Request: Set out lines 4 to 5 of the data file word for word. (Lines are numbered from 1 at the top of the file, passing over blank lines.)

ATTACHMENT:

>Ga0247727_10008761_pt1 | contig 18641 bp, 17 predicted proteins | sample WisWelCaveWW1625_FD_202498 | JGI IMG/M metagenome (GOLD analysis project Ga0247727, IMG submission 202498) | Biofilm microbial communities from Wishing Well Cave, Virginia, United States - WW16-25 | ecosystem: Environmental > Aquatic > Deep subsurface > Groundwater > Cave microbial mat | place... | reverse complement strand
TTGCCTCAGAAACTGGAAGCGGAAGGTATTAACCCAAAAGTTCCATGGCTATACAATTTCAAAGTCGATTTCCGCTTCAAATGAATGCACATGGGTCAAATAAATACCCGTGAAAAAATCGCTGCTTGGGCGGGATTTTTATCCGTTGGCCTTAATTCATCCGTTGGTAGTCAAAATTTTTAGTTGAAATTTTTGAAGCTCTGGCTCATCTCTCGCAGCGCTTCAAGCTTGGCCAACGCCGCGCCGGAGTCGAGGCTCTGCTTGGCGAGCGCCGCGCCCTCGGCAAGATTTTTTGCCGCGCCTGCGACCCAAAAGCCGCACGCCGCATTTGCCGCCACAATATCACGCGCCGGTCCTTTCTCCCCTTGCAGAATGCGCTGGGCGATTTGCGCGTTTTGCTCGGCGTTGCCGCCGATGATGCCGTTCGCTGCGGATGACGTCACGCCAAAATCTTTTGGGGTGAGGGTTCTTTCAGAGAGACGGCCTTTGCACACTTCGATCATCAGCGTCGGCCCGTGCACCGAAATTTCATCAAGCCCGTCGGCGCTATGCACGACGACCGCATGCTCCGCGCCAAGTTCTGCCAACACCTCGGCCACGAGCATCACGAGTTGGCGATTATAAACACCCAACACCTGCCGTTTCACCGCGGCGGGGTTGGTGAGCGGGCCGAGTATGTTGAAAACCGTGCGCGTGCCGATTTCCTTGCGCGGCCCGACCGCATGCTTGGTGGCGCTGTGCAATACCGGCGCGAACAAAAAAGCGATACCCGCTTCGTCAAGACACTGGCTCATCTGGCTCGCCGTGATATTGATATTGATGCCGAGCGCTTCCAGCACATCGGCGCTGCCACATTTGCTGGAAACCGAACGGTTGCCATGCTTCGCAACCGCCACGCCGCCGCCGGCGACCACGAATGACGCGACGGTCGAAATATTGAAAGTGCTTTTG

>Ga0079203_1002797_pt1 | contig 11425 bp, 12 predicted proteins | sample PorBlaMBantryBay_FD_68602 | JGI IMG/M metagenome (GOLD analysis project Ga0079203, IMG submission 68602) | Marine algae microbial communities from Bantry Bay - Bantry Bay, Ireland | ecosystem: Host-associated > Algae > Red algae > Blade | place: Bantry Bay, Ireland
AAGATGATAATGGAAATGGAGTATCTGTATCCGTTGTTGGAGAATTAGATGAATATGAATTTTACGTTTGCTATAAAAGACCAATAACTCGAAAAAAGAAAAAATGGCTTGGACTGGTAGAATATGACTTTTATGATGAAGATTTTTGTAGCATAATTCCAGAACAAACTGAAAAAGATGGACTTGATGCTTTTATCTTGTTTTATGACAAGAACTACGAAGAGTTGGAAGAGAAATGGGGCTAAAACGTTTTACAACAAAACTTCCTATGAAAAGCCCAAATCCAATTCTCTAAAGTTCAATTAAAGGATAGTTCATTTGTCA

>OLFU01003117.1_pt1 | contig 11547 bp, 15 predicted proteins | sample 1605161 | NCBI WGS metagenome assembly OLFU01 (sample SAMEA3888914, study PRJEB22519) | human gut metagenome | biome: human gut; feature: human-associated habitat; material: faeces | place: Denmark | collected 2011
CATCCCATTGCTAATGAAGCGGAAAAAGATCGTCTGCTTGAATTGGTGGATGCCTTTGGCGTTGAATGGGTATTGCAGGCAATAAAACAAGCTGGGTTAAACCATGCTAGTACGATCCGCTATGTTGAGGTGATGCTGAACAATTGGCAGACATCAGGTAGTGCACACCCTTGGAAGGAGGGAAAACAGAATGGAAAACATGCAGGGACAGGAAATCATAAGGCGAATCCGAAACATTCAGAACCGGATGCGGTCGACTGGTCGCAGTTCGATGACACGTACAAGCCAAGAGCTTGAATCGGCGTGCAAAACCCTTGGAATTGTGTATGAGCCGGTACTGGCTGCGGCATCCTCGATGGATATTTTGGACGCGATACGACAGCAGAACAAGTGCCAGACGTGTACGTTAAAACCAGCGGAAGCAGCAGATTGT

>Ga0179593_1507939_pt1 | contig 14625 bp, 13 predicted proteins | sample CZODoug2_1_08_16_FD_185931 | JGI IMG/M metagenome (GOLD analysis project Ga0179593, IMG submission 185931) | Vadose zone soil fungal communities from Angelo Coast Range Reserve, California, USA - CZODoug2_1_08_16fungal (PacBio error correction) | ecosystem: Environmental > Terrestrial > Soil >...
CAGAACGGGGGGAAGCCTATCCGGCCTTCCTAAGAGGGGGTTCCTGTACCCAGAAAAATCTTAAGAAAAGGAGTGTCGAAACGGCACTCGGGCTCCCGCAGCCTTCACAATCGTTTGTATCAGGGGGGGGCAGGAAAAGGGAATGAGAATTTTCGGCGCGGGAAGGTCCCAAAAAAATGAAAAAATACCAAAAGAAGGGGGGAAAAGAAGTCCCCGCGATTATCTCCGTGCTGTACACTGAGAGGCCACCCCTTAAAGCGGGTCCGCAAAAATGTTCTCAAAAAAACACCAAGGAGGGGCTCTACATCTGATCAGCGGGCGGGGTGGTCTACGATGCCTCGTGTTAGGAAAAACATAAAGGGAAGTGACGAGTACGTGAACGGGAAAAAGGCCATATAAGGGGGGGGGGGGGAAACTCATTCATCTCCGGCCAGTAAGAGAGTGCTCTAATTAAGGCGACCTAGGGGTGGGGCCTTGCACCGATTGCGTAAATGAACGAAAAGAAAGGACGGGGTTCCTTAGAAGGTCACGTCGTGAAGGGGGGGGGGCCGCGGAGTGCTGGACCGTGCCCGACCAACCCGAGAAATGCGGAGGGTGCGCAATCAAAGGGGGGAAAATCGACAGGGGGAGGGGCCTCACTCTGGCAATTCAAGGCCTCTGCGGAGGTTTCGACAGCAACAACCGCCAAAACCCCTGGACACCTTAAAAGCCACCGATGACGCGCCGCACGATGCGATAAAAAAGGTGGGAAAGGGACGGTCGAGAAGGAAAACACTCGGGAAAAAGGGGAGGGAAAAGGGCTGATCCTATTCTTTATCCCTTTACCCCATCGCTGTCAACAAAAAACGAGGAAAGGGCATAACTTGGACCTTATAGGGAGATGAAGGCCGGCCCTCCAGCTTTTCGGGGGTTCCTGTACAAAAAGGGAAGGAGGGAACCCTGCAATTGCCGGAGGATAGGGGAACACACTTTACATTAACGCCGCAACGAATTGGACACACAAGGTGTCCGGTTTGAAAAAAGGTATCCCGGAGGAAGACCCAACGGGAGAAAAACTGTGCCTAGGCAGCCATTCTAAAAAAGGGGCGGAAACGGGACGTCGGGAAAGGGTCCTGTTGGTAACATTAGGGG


AAGATGATAATGGAAATGGAGTATCTGTATCCGTTGTTGGAGAATTAGATGAATATGAATTTTACGTTTGCTATAAAAGACCAATAACTCGAAAAAAGAAAAAATGGCTTGGACTGGTAGAATATGACTTTTATGATGAAGATTTTTGTAGCATAATTCCAGAACAAACTGAAAAAGATGGACTTGATGCTTTTATCTTGTTTTATGACAAGAACTACGAAGAGTTGGAAGAGAAATGGGGCTAAAACGTTTTACAACAAAACTTCCTATGAAAAGCCCAAATCCAATTCTCTAAAGTTCAATTAAAGGATAGTTCATTTGTCA

>OLFU01003117.1_pt1 | contig 11547 bp, 15 predicted proteins | sample 1605161 | NCBI WGS metagenome assembly OLFU01 (sample SAMEA3888914, study PRJEB22519) | human gut metagenome | biome: human gut; feature: human-associated habitat; material: faeces | place: Denmark | collected 2011